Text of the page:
Create Custom Middleware In An ASP.NET Core Application

Introduction

 
One of the major features in ASP.NET Core is the new request pipeline which is available for the developer to customize according to the requirements of the application. In the request pipeline, several middleware components can be added to handle authentication, authorization, logging to files, etc. Although we have a long list of middleware’s available to us for use, there might be situations where we need to design and develop our own middleware component and add this to the request pipeline in order to execute it with every request. In today’s article, we will look at creating a simple middleware component.
 

Creating the Custom Middleware component

 
We will create the Middleware component using Visual Studio 2019 Community Edition. First, we will create a simple ASP.NET Core MVC application, as shown below:
 
Create A Custom Middleware In An ASP.NET Core Application
 
Create A Custom Middleware In An ASP.NET Core Application
 
Next, we will create a new folder called “Middlewares” in the main project, as shown below: 
 
Create A Custom Middleware In An ASP.NET Core Application
 
Next, we will add a new Middleware component by adding a new item: 
 
Create A Custom Middleware In An ASP.NET Core Application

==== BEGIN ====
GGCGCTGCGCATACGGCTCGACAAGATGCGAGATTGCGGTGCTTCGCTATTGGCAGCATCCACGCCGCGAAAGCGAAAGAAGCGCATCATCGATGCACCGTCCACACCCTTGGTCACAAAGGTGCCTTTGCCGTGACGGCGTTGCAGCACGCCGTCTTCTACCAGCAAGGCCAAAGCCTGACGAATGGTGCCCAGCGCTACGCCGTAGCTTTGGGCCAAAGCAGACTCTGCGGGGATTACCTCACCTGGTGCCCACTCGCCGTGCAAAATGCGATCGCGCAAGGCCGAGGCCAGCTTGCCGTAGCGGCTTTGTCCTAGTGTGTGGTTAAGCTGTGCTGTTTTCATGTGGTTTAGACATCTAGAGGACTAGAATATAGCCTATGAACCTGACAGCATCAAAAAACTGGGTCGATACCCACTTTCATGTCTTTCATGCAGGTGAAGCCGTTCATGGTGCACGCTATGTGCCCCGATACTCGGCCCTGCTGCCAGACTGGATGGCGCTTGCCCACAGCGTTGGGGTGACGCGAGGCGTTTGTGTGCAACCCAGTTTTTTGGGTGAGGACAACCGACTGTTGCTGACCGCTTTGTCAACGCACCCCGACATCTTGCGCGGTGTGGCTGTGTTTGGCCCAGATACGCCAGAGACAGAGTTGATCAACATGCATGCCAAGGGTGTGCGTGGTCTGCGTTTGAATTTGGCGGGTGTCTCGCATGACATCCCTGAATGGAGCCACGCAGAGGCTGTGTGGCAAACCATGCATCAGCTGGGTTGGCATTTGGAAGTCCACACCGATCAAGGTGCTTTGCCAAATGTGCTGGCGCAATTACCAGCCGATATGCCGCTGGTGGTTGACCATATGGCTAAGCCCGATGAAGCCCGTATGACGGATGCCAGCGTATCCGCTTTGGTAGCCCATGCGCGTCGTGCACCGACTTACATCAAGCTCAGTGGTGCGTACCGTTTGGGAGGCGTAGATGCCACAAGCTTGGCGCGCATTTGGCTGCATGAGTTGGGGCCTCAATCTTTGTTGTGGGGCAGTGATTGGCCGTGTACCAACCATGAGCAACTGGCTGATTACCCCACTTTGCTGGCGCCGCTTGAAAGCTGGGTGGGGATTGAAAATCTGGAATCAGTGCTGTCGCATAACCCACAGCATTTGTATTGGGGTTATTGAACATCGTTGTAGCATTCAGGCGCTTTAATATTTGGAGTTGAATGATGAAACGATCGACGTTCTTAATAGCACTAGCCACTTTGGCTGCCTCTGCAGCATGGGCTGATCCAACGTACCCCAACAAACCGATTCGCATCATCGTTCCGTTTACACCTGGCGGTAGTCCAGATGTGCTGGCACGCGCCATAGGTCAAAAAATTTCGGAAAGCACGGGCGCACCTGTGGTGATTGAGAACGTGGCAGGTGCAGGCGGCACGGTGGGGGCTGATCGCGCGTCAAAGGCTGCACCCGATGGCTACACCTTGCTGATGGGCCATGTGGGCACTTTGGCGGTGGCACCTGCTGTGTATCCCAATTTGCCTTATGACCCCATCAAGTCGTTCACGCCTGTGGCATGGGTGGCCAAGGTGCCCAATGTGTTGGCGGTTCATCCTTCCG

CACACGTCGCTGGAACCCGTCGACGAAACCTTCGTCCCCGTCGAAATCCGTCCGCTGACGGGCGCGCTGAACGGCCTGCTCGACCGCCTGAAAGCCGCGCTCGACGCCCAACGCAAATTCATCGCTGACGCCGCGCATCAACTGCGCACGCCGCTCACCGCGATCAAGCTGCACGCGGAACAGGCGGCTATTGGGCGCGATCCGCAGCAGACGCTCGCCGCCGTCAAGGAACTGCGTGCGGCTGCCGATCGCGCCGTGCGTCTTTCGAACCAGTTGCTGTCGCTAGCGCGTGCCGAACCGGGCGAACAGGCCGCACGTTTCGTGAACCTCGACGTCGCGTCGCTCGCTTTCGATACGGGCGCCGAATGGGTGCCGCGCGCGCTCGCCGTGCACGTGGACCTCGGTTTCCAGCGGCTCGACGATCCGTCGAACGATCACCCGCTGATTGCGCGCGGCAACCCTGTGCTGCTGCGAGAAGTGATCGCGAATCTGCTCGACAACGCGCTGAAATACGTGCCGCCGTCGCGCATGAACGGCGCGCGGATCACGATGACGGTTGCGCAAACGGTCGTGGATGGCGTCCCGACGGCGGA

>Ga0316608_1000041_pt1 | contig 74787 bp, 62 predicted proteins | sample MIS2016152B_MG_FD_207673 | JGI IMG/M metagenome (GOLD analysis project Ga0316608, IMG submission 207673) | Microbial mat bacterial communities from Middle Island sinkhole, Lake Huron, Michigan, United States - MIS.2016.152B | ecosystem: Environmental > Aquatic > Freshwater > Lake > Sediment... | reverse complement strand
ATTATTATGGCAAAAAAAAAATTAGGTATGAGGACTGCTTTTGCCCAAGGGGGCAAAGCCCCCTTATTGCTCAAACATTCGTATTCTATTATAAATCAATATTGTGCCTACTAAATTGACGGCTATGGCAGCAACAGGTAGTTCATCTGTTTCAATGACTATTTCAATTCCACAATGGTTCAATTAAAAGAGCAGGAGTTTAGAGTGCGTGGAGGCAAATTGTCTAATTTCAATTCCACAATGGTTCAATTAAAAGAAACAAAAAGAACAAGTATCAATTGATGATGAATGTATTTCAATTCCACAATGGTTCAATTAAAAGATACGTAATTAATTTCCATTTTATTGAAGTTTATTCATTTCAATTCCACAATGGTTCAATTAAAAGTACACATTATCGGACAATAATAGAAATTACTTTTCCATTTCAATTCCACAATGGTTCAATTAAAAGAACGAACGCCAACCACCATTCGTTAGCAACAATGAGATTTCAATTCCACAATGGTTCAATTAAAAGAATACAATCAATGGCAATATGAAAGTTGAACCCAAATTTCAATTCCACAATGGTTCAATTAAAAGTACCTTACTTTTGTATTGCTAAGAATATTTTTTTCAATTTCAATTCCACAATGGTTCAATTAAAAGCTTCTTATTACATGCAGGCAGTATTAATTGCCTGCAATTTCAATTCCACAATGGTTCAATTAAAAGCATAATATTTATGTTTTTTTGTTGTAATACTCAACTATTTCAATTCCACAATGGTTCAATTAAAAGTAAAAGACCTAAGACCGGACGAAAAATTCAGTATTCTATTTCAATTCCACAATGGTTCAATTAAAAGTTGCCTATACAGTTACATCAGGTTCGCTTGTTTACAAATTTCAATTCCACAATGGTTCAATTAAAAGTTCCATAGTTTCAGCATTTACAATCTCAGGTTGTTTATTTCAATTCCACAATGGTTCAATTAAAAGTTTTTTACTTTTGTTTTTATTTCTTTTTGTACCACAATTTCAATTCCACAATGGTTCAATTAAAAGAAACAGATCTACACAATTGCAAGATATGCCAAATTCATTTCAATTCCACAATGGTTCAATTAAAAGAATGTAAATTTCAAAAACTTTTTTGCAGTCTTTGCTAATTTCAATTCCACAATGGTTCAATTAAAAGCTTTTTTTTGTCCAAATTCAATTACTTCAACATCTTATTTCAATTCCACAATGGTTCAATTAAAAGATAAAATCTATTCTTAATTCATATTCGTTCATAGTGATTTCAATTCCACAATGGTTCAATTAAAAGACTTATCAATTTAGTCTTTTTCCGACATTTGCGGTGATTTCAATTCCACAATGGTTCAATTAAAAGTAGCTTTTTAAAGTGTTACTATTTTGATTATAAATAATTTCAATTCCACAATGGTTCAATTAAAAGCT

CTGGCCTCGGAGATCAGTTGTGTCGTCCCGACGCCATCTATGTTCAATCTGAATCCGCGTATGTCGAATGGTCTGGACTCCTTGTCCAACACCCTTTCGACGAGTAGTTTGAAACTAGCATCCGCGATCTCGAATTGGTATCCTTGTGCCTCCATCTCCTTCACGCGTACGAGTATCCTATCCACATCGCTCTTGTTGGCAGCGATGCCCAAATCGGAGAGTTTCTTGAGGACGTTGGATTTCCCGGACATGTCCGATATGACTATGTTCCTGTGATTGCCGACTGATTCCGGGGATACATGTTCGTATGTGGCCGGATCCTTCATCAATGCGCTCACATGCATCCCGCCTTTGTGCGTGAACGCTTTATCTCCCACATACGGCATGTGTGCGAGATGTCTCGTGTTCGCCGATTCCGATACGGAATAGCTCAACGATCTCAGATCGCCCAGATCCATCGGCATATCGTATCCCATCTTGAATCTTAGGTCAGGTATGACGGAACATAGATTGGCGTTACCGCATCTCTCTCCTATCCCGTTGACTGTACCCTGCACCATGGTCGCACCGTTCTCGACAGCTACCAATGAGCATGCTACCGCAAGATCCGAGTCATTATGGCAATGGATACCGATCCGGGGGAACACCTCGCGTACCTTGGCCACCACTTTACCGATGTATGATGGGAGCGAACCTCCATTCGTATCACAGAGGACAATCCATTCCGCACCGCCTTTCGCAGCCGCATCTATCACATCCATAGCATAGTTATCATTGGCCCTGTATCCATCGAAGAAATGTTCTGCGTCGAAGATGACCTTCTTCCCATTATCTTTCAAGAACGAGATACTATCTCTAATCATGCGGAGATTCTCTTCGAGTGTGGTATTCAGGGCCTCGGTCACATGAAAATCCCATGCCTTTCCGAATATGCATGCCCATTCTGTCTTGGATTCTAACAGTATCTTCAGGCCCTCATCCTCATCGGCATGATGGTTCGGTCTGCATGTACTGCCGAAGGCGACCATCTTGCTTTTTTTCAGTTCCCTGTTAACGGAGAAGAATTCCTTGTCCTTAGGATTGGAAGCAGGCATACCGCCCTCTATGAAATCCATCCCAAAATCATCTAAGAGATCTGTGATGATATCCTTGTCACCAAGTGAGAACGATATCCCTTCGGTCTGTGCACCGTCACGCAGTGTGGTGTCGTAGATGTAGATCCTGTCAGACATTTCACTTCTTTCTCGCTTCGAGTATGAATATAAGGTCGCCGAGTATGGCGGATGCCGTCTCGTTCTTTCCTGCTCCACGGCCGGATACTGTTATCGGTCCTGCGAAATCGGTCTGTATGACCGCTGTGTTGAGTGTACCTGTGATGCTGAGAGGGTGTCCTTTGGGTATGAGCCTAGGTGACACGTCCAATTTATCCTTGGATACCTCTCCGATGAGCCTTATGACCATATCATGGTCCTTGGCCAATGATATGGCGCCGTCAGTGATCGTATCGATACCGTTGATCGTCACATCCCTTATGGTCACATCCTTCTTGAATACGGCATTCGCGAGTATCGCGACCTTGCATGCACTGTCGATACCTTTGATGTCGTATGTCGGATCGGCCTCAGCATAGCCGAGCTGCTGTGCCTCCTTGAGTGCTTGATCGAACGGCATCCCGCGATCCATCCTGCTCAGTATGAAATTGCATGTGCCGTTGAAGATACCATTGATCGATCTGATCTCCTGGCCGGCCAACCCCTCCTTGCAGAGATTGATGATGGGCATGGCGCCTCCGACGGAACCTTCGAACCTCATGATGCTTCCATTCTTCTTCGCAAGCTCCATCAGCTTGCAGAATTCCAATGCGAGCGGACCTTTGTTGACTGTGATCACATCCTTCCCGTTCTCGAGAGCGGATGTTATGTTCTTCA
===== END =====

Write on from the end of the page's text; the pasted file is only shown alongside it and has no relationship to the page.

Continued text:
Now, we will add the below code:
  1. using System.Diagnostics;  
  2. using System.IO;  
  3. using System.Threading.Tasks;  
  4. using Microsoft.AspNetCore.Builder;  
  5. using Microsoft.AspNetCore.Http;  
  6.   
  7. namespace WebAppMiddleware.Middlewares  
  8. {  
  9.     // You may need to install the Microsoft.AspNetCore.Http.Abstractions package into your project  
  10.     public class CustomMiddleware  
  11.     {  
  12.         private readonly RequestDelegate _next;  
  13.   
  14.         public CustomMiddleware(RequestDelegate next)  
  15.         {  
  16.             _next = next;  
  17.         }  
  18.   
  19.         public async Task Invoke(HttpContext httpContext)  
  20.         {  
  21.             using var buffer = new MemoryStream();  
  22.             var request = httpContext.Request;  
  23.             var response = httpContext.Response;  
  24.   
  25.             var stream = response.Body;  
  26.             response.Body = buffer;  
  27.   
  28.             await _next(httpContext);  
  29.   
  30.             Debug.WriteLine($"Request content type:  {httpContext.Request.Headers["Accept"]} {System.Environment.NewLine} Request path: {request.Path} {System.Environment.NewLine} Response type: {response.ContentType} {System.Environment.NewLine} Response length: {response.ContentLength ?? buffer.Length}");  
  31.             buffer.Position = 0;  
  32.   
  33.             await buffer.CopyToAsync(stream);  
  34.   
  35.         }  
  36.     }  
  37.   
  38.     // Extension method used to add the middleware to the HTTP request pipeline.  
  39.     public static class CustomMiddlewareExtensions  
  40.     {  
  41.         public static IApplicationBuilder UseCustomMiddleware(this IApplicationBuilder builder)  
  42.         {  
  43.             return builder.UseMiddleware<CustomMiddleware>();  
  44.         }  
  45.     }  
  46. }  
As we can see in the above code, we simply write some details related to the request and response objects in the Invoke method which is the place to add our custom logic. Also, note that we use the _next request delegate to pass the control to the next middleware.